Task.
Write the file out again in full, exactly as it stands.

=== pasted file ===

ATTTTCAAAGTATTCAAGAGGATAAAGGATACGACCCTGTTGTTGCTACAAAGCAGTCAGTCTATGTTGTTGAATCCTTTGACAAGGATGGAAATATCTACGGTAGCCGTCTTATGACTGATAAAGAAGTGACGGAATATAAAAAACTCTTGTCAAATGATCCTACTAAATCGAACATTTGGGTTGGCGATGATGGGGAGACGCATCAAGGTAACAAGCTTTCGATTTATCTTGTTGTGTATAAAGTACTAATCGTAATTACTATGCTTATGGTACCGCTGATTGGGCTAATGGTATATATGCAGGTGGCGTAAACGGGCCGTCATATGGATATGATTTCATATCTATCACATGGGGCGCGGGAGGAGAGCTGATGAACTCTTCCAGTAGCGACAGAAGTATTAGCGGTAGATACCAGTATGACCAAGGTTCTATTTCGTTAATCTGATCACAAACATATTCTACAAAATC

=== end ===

ATTTTCAAAGTATTCAAGAGGATAAAGGATACGACCCTGTTGTTGCTACAAAGCAGTCAGTCTATGTTGTTGAATCCTTTGACAAGGATGGAAATATCTACGGTAGCCGTCTTATGACTGATAAAGAAGTGACGGAATATAAAAAACTCTTGTCAAATGATCCTACTAAATCGAACATTTGGGTTGGCGATGATGGGGAGACGCATCAAGGTAACAAGCTTTCGATTTATCTTGTTGTGTATAAAGTACTAATCGTAATTACTATGCTTATGGTACCGCTGATTGGGCTAATGGTATATATGCAGGTGGCGTAAACGGGCCGTCATATGGATATGATTTCATATCTATCACATGGGGCGCGGGAGGAGAGCTGATGAACTCTTCCAGTAGCGACAGAAGTATTAGCGGTAGATACCAGTATGACCAAGGTTCTATTTCGTTAATCTGATCACAAACATATTCTACAAAATC